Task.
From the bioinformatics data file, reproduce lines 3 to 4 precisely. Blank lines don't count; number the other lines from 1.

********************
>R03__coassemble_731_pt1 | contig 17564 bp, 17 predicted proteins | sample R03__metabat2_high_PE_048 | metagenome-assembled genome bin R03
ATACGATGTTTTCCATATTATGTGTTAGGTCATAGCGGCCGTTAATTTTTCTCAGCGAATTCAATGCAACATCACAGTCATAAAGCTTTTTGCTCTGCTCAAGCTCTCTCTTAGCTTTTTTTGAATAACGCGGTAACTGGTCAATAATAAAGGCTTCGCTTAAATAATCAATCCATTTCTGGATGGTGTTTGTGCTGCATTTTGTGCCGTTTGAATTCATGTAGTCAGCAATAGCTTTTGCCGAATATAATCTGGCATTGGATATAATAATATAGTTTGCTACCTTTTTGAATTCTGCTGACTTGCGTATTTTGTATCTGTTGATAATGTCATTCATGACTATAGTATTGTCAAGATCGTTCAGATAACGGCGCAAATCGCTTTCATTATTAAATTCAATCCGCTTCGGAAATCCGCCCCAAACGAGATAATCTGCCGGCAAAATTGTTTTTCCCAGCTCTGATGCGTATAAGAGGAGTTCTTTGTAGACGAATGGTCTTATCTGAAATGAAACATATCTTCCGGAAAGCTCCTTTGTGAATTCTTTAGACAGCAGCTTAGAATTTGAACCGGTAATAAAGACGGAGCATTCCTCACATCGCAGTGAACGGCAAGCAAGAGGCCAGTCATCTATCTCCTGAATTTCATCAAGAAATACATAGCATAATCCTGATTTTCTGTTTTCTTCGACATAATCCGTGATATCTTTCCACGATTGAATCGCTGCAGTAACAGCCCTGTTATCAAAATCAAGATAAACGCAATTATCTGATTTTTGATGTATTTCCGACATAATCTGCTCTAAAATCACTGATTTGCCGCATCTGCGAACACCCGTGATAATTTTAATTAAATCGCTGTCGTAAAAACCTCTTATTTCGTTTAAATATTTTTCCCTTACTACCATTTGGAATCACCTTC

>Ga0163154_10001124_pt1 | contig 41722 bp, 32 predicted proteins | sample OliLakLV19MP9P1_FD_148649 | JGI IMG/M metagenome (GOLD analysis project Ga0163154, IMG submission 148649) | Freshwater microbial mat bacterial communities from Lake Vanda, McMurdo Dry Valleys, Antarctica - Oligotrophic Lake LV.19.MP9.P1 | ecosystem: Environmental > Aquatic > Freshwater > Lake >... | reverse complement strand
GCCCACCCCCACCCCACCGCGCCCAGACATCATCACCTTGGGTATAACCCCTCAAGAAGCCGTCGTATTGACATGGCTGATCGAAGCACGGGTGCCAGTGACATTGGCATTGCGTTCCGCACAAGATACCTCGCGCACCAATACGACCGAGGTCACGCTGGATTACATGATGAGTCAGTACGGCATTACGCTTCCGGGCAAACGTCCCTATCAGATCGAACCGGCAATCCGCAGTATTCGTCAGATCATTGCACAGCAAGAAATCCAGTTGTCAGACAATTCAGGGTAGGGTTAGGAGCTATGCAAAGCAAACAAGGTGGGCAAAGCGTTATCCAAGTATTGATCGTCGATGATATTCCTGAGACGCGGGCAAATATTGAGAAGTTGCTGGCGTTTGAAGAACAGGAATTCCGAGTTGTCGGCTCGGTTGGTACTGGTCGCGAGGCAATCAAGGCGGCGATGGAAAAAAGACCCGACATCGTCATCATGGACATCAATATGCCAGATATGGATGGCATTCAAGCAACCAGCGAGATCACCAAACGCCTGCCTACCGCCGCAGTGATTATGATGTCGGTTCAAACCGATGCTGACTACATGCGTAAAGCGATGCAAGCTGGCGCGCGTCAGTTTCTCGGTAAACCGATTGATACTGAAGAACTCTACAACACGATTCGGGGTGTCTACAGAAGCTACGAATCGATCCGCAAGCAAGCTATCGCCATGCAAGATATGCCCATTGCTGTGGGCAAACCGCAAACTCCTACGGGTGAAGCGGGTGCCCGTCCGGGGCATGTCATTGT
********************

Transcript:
>Ga0163154_10001124_pt1 | contig 41722 bp, 32 predicted proteins | sample OliLakLV19MP9P1_FD_148649 | JGI IMG/M metagenome (GOLD analysis project Ga0163154, IMG submission 148649) | Freshwater microbial mat bacterial communities from Lake Vanda, McMurdo Dry Valleys, Antarctica - Oligotrophic Lake LV.19.MP9.P1 | ecosystem: Environmental > Aquatic > Freshwater > Lake >... | reverse complement strand
GCCCACCCCCACCCCACCGCGCCCAGACATCATCACCTTGGGTATAACCCCTCAAGAAGCCGTCGTATTGACATGGCTGATCGAAGCACGGGTGCCAGTGACATTGGCATTGCGTTCCGCACAAGATACCTCGCGCACCAATACGACCGAGGTCACGCTGGATTACATGATGAGTCAGTACGGCATTACGCTTCCGGGCAAACGTCCCTATCAGATCGAACCGGCAATCCGCAGTATTCGTCAGATCATTGCACAGCAAGAAATCCAGTTGTCAGACAATTCAGGGTAGGGTTAGGAGCTATGCAAAGCAAACAAGGTGGGCAAAGCGTTATCCAAGTATTGATCGTCGATGATATTCCTGAGACGCGGGCAAATATTGAGAAGTTGCTGGCGTTTGAAGAACAGGAATTCCGAGTTGTCGGCTCGGTTGGTACTGGTCGCGAGGCAATCAAGGCGGCGATGGAAAAAAGACCCGACATCGTCATCATGGACATCAATATGCCAGATATGGATGGCATTCAAGCAACCAGCGAGATCACCAAACGCCTGCCTACCGCCGCAGTGATTATGATGTCGGTTCAAACCGATGCTGACTACATGCGTAAAGCGATGCAAGCTGGCGCGCGTCAGTTTCTCGGTAAACCGATTGATACTGAAGAACTCTACAACACGATTCGGGGTGTCTACAGAAGCTACGAATCGATCCGCAAGCAAGCTATCGCCATGCAAGATATGCCCATTGCTGTGGGCAAACCGCAAACTCCTACGGGTGAAGCGGGTGCCCGTCCGGGGCATGTCATTGT